With the vbox_x86-eng (#3) target, application developers and system developers alike can create android_disk.vdi and android installer.vdi packages. These can then be used to run Android 4.x inside VirtualBox for application development and system integration on Windows, Linux, and OS X.
Downloading the Source Tree and Installing the Repository
To install, initialize, and configure the repository, follow these steps (you can find more information at
$ mkdir ∼/bin
$ chmod a+x ∼/bin/repo
$ mkdir ANDROID_TOP_PATH
$ cd ANDROID_TOP_PATH
To get a list of available branches (from your Android repository checkout root), use this command:
$ git --git-dir .repo/manifests/.git/ branch –a
Run repo init to obtain a current list of the available repository sub-branches with all the most recent updates:
$ repo init -u
To use the Gerrit code-review tool, you will need an e-mail address that is connected to a registered Google account. Make sure this is a live address at which you can receive messages. The kernel version and build number will be assigned to your build, and information will be displayed on the Android/Settings/About Phone/ page.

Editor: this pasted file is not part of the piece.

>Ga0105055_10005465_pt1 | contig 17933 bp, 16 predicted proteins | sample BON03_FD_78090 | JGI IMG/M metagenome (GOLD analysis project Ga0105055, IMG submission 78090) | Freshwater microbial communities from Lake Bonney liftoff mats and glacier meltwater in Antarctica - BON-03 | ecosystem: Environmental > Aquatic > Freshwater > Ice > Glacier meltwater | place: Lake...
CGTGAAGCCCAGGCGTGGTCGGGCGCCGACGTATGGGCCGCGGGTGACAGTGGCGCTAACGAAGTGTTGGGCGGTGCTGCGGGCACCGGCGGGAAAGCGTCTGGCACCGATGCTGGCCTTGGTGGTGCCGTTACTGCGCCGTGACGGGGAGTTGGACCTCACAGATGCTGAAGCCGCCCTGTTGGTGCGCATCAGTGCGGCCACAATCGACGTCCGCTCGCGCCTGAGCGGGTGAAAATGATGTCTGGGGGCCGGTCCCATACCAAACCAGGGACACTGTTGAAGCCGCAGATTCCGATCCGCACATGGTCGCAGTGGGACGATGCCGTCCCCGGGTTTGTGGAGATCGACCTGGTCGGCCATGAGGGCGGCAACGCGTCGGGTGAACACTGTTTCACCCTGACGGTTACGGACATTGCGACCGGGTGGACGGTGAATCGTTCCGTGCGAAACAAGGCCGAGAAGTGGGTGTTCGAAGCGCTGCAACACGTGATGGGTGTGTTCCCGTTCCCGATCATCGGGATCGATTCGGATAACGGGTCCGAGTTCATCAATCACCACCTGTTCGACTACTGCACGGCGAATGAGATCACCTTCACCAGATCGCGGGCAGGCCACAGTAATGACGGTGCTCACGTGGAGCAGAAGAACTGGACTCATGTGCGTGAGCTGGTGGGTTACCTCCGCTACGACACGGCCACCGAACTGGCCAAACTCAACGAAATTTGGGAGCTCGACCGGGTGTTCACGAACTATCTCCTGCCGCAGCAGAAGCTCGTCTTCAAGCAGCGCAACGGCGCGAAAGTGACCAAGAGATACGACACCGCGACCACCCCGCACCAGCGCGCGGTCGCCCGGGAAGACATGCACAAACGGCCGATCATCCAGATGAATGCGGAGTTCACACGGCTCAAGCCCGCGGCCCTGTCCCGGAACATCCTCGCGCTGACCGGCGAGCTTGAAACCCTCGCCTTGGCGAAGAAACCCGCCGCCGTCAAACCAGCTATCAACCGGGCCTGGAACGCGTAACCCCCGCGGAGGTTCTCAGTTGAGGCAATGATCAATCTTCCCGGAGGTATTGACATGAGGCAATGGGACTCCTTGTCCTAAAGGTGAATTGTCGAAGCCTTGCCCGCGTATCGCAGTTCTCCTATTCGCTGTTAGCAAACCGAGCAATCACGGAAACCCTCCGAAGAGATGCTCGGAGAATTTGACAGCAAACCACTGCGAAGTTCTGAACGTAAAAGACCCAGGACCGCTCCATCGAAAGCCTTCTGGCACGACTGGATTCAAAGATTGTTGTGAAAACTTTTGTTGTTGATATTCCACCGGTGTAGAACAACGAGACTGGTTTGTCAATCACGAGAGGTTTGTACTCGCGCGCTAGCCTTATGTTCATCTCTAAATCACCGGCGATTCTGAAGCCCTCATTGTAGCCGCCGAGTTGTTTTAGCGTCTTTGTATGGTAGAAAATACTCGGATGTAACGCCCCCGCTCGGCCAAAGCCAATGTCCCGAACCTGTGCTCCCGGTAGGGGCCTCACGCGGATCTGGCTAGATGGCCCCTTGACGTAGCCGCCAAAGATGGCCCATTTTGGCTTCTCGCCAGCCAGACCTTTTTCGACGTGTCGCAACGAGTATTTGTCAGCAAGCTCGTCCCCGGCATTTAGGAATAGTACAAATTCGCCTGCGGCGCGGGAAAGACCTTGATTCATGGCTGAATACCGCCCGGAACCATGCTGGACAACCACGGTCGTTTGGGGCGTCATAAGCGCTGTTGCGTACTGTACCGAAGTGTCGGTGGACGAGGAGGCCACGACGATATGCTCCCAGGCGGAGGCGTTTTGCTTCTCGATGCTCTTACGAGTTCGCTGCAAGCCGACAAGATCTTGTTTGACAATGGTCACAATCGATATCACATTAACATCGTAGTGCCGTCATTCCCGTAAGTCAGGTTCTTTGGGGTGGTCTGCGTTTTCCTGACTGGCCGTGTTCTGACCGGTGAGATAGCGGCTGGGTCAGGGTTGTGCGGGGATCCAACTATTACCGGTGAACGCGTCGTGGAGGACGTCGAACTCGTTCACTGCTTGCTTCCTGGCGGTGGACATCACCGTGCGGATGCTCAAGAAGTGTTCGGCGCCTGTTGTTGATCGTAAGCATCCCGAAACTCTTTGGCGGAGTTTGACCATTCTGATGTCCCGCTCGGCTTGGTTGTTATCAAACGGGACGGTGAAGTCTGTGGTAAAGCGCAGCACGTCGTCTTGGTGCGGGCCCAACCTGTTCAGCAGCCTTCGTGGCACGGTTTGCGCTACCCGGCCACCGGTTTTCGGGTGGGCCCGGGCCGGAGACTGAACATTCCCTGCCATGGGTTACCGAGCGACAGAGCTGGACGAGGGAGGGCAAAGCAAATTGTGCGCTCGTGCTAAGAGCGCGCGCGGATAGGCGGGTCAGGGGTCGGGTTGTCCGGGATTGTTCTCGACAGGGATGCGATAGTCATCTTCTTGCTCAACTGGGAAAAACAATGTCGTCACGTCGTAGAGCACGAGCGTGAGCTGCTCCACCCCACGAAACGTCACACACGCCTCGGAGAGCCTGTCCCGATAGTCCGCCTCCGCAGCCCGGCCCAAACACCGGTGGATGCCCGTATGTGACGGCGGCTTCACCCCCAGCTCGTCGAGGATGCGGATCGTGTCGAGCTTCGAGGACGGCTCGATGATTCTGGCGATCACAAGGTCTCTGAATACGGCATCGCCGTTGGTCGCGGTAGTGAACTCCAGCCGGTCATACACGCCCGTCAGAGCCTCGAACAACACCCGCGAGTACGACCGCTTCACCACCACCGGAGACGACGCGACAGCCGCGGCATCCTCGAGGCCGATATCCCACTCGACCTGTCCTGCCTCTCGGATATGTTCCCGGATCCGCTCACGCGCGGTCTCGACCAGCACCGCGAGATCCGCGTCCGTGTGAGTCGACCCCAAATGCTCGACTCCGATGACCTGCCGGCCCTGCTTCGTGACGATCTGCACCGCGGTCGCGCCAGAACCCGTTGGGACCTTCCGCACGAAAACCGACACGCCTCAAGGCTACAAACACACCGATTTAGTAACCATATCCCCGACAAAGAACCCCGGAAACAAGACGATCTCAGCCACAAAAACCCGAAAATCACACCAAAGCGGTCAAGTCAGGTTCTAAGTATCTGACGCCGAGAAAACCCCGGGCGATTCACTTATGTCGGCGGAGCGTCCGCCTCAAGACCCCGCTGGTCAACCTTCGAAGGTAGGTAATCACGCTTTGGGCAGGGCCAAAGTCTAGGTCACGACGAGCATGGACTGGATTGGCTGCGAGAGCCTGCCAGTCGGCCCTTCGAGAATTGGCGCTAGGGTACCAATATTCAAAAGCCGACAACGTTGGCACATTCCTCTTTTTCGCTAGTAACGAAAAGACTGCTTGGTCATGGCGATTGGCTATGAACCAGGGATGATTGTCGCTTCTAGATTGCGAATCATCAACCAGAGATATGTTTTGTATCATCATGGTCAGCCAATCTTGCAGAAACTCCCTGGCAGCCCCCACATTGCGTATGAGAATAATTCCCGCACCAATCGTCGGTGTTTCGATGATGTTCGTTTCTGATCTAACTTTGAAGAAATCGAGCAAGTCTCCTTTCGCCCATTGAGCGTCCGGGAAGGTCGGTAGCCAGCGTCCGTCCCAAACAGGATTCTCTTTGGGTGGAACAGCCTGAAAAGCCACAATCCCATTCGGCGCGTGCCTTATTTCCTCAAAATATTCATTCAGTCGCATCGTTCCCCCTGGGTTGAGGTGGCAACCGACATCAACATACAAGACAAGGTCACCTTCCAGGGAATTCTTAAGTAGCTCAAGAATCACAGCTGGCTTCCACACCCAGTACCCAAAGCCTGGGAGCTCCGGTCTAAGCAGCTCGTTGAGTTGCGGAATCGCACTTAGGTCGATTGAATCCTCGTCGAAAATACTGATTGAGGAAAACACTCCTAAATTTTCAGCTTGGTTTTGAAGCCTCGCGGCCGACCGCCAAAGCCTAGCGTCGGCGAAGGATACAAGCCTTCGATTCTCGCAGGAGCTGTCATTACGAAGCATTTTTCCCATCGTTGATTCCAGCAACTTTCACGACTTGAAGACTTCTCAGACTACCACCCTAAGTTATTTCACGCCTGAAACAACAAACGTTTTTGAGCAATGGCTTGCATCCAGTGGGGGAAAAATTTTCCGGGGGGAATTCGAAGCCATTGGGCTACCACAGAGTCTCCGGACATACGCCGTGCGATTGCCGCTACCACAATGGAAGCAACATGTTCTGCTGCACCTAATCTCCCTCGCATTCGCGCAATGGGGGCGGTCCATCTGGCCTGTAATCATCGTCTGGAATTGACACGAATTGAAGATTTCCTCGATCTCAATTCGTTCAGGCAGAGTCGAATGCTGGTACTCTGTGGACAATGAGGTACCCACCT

A successful initialization will end with a message stating that Repo is initialized in your working directory. Your client directory should now contain a .repo directory where files such as the manifest are stored.
To pull down files to your working directory from the repositories, as specified in the default manifest, run
$ repo sync
By default, access to the Android source code is anonymous. To protect the servers against excessive usage, each IP address is associated with a quota.
Building a Custom Kernel with Mouse Support
Since Android is meant for touch screen devices, it doesn’t include support for a mouse pointer by default. Additionally it may not include a driver for hardwired Ethernet support, as most Android devices are exclusively using wireless radios for network communication. To add these capabilities, you need to rebuild the kernel with mouse support as well as any additional features that you require. To do so, follow these steps: